Some schools may feel like they’re “in the middle of nowhere” and some may feel like they’re “in the middle of everything.” Location can be important for not only your academic career but also your social life. I was between two schools and chose my alma mater because of its location in a large metropolitan area. Are there opportunities to do a co-op or internship during the semester when competition may be lower than the summer months? Are there restaurants nearby you want to try out on the weekends?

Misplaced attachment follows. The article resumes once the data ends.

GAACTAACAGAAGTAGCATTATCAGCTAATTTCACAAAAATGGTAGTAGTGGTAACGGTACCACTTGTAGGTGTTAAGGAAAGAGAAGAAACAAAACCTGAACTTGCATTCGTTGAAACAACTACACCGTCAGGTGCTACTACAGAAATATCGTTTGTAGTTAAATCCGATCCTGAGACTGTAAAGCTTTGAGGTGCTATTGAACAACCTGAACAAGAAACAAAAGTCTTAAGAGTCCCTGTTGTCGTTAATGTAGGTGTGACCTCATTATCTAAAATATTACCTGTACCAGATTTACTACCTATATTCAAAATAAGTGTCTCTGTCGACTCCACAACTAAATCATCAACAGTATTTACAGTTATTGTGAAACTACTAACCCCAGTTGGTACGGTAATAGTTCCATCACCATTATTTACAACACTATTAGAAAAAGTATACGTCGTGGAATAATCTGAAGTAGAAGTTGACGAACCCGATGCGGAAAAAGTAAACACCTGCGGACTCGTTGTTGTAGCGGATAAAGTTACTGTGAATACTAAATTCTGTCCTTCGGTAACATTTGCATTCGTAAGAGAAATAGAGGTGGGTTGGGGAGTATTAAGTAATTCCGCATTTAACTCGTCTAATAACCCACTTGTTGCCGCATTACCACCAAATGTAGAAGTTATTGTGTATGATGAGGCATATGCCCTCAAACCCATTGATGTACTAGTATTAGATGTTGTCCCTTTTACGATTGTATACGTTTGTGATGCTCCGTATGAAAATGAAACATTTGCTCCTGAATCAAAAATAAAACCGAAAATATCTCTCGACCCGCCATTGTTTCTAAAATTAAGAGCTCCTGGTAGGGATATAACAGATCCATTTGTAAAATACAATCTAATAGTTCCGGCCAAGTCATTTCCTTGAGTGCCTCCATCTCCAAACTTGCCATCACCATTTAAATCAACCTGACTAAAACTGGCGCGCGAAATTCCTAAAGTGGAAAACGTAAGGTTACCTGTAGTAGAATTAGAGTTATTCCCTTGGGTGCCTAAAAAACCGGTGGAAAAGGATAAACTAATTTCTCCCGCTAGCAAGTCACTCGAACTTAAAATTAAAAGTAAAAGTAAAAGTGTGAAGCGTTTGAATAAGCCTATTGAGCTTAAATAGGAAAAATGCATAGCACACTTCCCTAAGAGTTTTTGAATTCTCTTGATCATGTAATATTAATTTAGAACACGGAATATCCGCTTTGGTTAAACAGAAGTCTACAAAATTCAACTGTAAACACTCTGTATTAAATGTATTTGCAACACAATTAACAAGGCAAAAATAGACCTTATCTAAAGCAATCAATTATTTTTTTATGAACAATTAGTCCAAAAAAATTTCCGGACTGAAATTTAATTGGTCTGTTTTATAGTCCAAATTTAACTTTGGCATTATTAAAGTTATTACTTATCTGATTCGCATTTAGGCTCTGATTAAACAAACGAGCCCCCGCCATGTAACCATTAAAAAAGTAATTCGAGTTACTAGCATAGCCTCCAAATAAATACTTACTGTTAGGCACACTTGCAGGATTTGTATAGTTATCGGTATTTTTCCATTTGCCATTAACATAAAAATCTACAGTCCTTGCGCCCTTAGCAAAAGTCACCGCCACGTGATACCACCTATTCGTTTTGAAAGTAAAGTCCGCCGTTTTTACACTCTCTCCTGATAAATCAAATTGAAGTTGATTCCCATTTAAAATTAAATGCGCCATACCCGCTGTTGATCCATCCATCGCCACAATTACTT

10. Can you see yourself spending the next 2-6 years there?
Two years if you’re transferring from community college or have a lot of credits towards your degree, six if you’re like many students. This is the big picture; you’re going to be spending approximately 30+ weeks out of the year there. Is it a place you could see yourself making lifelong friends and memories? If so, consider applying!
Hopefully, these questions help you think about which schools to which you should apply. Should I do a post about how to choose a college? Let me know in the comments.